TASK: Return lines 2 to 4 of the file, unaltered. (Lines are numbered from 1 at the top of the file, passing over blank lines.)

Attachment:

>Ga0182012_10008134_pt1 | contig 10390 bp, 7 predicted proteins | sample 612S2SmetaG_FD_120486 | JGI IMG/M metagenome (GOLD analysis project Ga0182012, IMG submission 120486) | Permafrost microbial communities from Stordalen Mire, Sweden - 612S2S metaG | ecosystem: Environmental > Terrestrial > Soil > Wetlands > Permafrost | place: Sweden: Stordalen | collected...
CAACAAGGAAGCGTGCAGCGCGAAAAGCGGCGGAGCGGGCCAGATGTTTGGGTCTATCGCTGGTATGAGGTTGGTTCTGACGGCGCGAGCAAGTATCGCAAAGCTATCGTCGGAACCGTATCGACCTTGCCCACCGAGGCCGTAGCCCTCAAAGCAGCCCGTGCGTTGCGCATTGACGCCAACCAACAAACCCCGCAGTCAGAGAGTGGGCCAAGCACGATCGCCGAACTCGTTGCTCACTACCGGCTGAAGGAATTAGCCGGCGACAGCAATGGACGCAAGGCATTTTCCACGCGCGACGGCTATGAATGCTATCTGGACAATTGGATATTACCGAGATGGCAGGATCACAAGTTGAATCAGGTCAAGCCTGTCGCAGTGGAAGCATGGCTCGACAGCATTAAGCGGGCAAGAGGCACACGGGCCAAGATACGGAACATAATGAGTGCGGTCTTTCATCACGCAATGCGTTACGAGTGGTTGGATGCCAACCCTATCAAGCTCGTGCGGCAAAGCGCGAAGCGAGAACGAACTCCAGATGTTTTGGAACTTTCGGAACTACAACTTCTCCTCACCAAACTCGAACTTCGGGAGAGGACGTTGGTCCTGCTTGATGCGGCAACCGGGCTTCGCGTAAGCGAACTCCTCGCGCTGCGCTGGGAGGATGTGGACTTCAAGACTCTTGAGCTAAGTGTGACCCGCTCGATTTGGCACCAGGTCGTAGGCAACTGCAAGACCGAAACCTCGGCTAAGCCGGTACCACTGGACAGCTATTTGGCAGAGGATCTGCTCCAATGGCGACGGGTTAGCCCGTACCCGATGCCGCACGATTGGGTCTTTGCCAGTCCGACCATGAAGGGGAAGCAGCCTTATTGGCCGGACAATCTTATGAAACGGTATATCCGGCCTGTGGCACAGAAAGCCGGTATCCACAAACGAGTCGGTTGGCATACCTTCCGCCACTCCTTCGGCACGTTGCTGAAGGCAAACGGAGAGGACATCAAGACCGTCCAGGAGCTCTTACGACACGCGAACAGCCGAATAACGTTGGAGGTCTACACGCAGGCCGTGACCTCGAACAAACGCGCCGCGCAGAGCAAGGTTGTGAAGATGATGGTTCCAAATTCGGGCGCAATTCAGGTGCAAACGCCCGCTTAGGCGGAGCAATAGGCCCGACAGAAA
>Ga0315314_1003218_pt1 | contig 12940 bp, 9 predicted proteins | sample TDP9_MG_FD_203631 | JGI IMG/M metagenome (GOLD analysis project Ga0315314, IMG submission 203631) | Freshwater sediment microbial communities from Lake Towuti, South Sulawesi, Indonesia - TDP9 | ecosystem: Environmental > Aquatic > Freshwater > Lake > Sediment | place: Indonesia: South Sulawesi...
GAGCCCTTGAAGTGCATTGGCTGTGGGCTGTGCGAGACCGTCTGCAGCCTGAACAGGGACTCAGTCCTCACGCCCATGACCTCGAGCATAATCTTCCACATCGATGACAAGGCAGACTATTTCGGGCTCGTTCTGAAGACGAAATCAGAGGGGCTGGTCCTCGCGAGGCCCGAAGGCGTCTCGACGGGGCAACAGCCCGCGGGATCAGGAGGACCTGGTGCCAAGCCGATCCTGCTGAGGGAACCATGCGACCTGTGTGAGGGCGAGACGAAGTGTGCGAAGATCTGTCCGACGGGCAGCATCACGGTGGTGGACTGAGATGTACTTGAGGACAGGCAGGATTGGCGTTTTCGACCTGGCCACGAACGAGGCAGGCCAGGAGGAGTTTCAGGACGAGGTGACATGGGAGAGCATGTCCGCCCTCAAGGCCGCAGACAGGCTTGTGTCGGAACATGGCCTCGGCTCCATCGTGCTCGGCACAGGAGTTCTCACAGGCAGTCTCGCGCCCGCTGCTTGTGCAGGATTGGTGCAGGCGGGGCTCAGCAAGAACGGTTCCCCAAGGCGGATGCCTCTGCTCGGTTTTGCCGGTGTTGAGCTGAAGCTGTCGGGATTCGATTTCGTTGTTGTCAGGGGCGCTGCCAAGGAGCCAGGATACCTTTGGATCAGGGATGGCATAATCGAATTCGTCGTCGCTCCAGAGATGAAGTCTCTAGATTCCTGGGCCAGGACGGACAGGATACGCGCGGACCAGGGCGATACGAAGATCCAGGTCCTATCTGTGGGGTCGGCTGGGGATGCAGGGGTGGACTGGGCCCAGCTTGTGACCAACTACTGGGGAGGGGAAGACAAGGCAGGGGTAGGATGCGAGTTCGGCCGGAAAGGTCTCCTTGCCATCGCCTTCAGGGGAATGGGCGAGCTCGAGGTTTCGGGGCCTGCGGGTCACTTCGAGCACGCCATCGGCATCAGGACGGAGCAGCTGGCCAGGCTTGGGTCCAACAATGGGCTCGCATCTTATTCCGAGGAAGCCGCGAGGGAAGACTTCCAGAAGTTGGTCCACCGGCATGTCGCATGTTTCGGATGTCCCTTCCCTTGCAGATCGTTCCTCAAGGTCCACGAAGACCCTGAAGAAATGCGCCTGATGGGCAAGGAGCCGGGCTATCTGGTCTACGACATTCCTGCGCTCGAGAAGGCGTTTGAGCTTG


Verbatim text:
CAACAAGGAAGCGTGCAGCGCGAAAAGCGGCGGAGCGGGCCAGATGTTTGGGTCTATCGCTGGTATGAGGTTGGTTCTGACGGCGCGAGCAAGTATCGCAAAGCTATCGTCGGAACCGTATCGACCTTGCCCACCGAGGCCGTAGCCCTCAAAGCAGCCCGTGCGTTGCGCATTGACGCCAACCAACAAACCCCGCAGTCAGAGAGTGGGCCAAGCACGATCGCCGAACTCGTTGCTCACTACCGGCTGAAGGAATTAGCCGGCGACAGCAATGGACGCAAGGCATTTTCCACGCGCGACGGCTATGAATGCTATCTGGACAATTGGATATTACCGAGATGGCAGGATCACAAGTTGAATCAGGTCAAGCCTGTCGCAGTGGAAGCATGGCTCGACAGCATTAAGCGGGCAAGAGGCACACGGGCCAAGATACGGAACATAATGAGTGCGGTCTTTCATCACGCAATGCGTTACGAGTGGTTGGATGCCAACCCTATCAAGCTCGTGCGGCAAAGCGCGAAGCGAGAACGAACTCCAGATGTTTTGGAACTTTCGGAACTACAACTTCTCCTCACCAAACTCGAACTTCGGGAGAGGACGTTGGTCCTGCTTGATGCGGCAACCGGGCTTCGCGTAAGCGAACTCCTCGCGCTGCGCTGGGAGGATGTGGACTTCAAGACTCTTGAGCTAAGTGTGACCCGCTCGATTTGGCACCAGGTCGTAGGCAACTGCAAGACCGAAACCTCGGCTAAGCCGGTACCACTGGACAGCTATTTGGCAGAGGATCTGCTCCAATGGCGACGGGTTAGCCCGTACCCGATGCCGCACGATTGGGTCTTTGCCAGTCCGACCATGAAGGGGAAGCAGCCTTATTGGCCGGACAATCTTATGAAACGGTATATCCGGCCTGTGGCACAGAAAGCCGGTATCCACAAACGAGTCGGTTGGCATACCTTCCGCCACTCCTTCGGCACGTTGCTGAAGGCAAACGGAGAGGACATCAAGACCGTCCAGGAGCTCTTACGACACGCGAACAGCCGAATAACGTTGGAGGTCTACACGCAGGCCGTGACCTCGAACAAACGCGCCGCGCAGAGCAAGGTTGTGAAGATGATGGTTCCAAATTCGGGCGCAATTCAGGTGCAAACGCCCGCTTAGGCGGAGCAATAGGCCCGACAGAAA
>Ga0315314_1003218_pt1 | contig 12940 bp, 9 predicted proteins | sample TDP9_MG_FD_203631 | JGI IMG/M metagenome (GOLD analysis project Ga0315314, IMG submission 203631) | Freshwater sediment microbial communities from Lake Towuti, South Sulawesi, Indonesia - TDP9 | ecosystem: Environmental > Aquatic > Freshwater > Lake > Sediment | place: Indonesia: South Sulawesi...
GAGCCCTTGAAGTGCATTGGCTGTGGGCTGTGCGAGACCGTCTGCAGCCTGAACAGGGACTCAGTCCTCACGCCCATGACCTCGAGCATAATCTTCCACATCGATGACAAGGCAGACTATTTCGGGCTCGTTCTGAAGACGAAATCAGAGGGGCTGGTCCTCGCGAGGCCCGAAGGCGTCTCGACGGGGCAACAGCCCGCGGGATCAGGAGGACCTGGTGCCAAGCCGATCCTGCTGAGGGAACCATGCGACCTGTGTGAGGGCGAGACGAAGTGTGCGAAGATCTGTCCGACGGGCAGCATCACGGTGGTGGACTGAGATGTACTTGAGGACAGGCAGGATTGGCGTTTTCGACCTGGCCACGAACGAGGCAGGCCAGGAGGAGTTTCAGGACGAGGTGACATGGGAGAGCATGTCCGCCCTCAAGGCCGCAGACAGGCTTGTGTCGGAACATGGCCTCGGCTCCATCGTGCTCGGCACAGGAGTTCTCACAGGCAGTCTCGCGCCCGCTGCTTGTGCAGGATTGGTGCAGGCGGGGCTCAGCAAGAACGGTTCCCCAAGGCGGATGCCTCTGCTCGGTTTTGCCGGTGTTGAGCTGAAGCTGTCGGGATTCGATTTCGTTGTTGTCAGGGGCGCTGCCAAGGAGCCAGGATACCTTTGGATCAGGGATGGCATAATCGAATTCGTCGTCGCTCCAGAGATGAAGTCTCTAGATTCCTGGGCCAGGACGGACAGGATACGCGCGGACCAGGGCGATACGAAGATCCAGGTCCTATCTGTGGGGTCGGCTGGGGATGCAGGGGTGGACTGGGCCCAGCTTGTGACCAACTACTGGGGAGGGGAAGACAAGGCAGGGGTAGGATGCGAGTTCGGCCGGAAAGGTCTCCTTGCCATCGCCTTCAGGGGAATGGGCGAGCTCGAGGTTTCGGGGCCTGCGGGTCACTTCGAGCACGCCATCGGCATCAGGACGGAGCAGCTGGCCAGGCTTGGGTCCAACAATGGGCTCGCATCTTATTCCGAGGAAGCCGCGAGGGAAGACTTCCAGAAGTTGGTCCACCGGCATGTCGCATGTTTCGGATGTCCCTTCCCTTGCAGATCGTTCCTCAAGGTCCACGAAGACCCTGAAGAAATGCGCCTGATGGGCAAGGAGCCGGGCTATCTGGTCTACGACATTCCTGCGCTCGAGAAGGCGTTTGAGCTTG